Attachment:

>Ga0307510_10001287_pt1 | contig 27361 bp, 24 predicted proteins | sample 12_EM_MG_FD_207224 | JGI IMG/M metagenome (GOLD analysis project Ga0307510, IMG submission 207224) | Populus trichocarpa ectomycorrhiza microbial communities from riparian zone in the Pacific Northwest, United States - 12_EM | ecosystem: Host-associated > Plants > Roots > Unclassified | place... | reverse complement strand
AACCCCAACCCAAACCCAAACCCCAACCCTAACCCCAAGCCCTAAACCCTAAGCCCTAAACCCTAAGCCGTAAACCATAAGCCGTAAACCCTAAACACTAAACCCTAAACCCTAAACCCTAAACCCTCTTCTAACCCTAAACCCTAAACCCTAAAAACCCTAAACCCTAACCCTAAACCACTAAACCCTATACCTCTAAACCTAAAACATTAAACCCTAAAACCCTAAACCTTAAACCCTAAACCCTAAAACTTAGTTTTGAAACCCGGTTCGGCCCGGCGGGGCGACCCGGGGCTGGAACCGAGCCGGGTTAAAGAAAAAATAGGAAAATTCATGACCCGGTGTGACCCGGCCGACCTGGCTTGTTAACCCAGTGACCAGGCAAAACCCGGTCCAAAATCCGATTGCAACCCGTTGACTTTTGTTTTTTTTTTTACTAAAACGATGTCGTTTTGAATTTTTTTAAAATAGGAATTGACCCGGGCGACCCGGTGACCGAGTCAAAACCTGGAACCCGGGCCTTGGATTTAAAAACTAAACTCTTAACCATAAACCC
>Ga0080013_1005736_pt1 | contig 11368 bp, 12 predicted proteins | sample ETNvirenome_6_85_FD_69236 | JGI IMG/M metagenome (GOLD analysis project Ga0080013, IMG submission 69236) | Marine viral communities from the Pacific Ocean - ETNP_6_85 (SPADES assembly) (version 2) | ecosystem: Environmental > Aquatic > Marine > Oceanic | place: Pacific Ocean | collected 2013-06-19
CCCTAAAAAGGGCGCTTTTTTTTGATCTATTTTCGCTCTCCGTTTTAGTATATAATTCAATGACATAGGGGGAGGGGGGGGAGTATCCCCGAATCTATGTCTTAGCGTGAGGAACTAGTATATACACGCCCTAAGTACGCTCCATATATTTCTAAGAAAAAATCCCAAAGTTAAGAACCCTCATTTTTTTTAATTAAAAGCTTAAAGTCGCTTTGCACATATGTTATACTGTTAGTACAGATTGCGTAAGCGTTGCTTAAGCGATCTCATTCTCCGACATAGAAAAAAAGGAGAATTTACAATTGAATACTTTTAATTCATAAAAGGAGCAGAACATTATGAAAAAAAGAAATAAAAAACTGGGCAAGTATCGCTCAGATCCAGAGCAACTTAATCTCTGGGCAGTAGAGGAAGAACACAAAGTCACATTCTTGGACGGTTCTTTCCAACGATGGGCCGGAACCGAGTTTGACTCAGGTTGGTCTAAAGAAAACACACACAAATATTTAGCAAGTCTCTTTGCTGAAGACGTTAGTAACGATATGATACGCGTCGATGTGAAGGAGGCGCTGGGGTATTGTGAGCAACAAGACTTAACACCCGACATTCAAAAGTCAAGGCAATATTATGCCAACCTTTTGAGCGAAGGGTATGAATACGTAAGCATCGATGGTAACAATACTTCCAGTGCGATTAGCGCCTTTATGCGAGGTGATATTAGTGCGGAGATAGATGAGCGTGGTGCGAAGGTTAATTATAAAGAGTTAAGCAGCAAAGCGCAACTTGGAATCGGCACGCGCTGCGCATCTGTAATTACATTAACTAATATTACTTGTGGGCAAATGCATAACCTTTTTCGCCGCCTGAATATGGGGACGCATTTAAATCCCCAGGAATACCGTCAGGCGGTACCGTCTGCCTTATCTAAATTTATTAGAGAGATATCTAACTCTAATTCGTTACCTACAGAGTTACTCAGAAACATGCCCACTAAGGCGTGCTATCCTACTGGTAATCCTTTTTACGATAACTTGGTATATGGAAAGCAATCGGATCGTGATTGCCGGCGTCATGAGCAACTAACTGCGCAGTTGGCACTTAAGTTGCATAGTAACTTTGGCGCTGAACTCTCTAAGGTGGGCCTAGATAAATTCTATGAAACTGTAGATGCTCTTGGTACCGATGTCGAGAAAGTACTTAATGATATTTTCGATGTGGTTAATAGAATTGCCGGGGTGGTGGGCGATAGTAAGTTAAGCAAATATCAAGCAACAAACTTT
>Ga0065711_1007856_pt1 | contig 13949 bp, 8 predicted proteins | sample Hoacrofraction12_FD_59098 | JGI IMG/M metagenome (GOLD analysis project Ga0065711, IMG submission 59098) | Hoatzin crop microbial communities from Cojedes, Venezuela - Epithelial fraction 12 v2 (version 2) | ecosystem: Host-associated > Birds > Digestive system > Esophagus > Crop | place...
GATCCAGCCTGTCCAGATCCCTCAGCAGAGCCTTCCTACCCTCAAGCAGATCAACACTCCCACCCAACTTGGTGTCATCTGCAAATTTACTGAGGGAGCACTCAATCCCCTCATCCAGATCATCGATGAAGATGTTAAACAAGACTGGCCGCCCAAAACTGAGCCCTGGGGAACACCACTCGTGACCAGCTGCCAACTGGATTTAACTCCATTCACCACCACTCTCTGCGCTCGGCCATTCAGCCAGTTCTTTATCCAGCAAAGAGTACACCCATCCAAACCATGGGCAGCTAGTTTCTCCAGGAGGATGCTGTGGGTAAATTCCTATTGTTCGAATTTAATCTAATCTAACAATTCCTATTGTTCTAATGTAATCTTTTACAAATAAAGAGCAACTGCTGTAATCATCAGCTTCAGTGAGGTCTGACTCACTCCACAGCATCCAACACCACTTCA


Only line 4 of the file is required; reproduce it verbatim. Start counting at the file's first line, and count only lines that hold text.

CCCTAAAAAGGGCGCTTTTTTTTGATCTATTTTCGCTCTCCGTTTTAGTATATAATTCAATGACATAGGGGGAGGGGGGGGAGTATCCCCGAATCTATGTCTTAGCGTGAGGAACTAGTATATACACGCCCTAAGTACGCTCCATATATTTCTAAGAAAAAATCCCAAAGTTAAGAACCCTCATTTTTTTTAATTAAAAGCTTAAAGTCGCTTTGCACATATGTTATACTGTTAGTACAGATTGCGTAAGCGTTGCTTAAGCGATCTCATTCTCCGACATAGAAAAAAAGGAGAATTTACAATTGAATACTTTTAATTCATAAAAGGAGCAGAACATTATGAAAAAAAGAAATAAAAAACTGGGCAAGTATCGCTCAGATCCAGAGCAACTTAATCTCTGGGCAGTAGAGGAAGAACACAAAGTCACATTCTTGGACGGTTCTTTCCAACGATGGGCCGGAACCGAGTTTGACTCAGGTTGGTCTAAAGAAAACACACACAAATATTTAGCAAGTCTCTTTGCTGAAGACGTTAGTAACGATATGATACGCGTCGATGTGAAGGAGGCGCTGGGGTATTGTGAGCAACAAGACTTAACACCCGACATTCAAAAGTCAAGGCAATATTATGCCAACCTTTTGAGCGAAGGGTATGAATACGTAAGCATCGATGGTAACAATACTTCCAGTGCGATTAGCGCCTTTATGCGAGGTGATATTAGTGCGGAGATAGATGAGCGTGGTGCGAAGGTTAATTATAAAGAGTTAAGCAGCAAAGCGCAACTTGGAATCGGCACGCGCTGCGCATCTGTAATTACATTAACTAATATTACTTGTGGGCAAATGCATAACCTTTTTCGCCGCCTGAATATGGGGACGCATTTAAATCCCCAGGAATACCGTCAGGCGGTACCGTCTGCCTTATCTAAATTTATTAGAGAGATATCTAACTCTAATTCGTTACCTACAGAGTTACTCAGAAACATGCCCACTAAGGCGTGCTATCCTACTGGTAATCCTTTTTACGATAACTTGGTATATGGAAAGCAATCGGATCGTGATTGCCGGCGTCATGAGCAACTAACTGCGCAGTTGGCACTTAAGTTGCATAGTAACTTTGGCGCTGAACTCTCTAAGGTGGGCCTAGATAAATTCTATGAAACTGTAGATGCTCTTGGTACCGATGTCGAGAAAGTACTTAATGATATTTTCGATGTGGTTAATAGAATTGCCGGGGTGGTGGGCGATAGTAAGTTAAGCAAATATCAAGCAACAAACTTT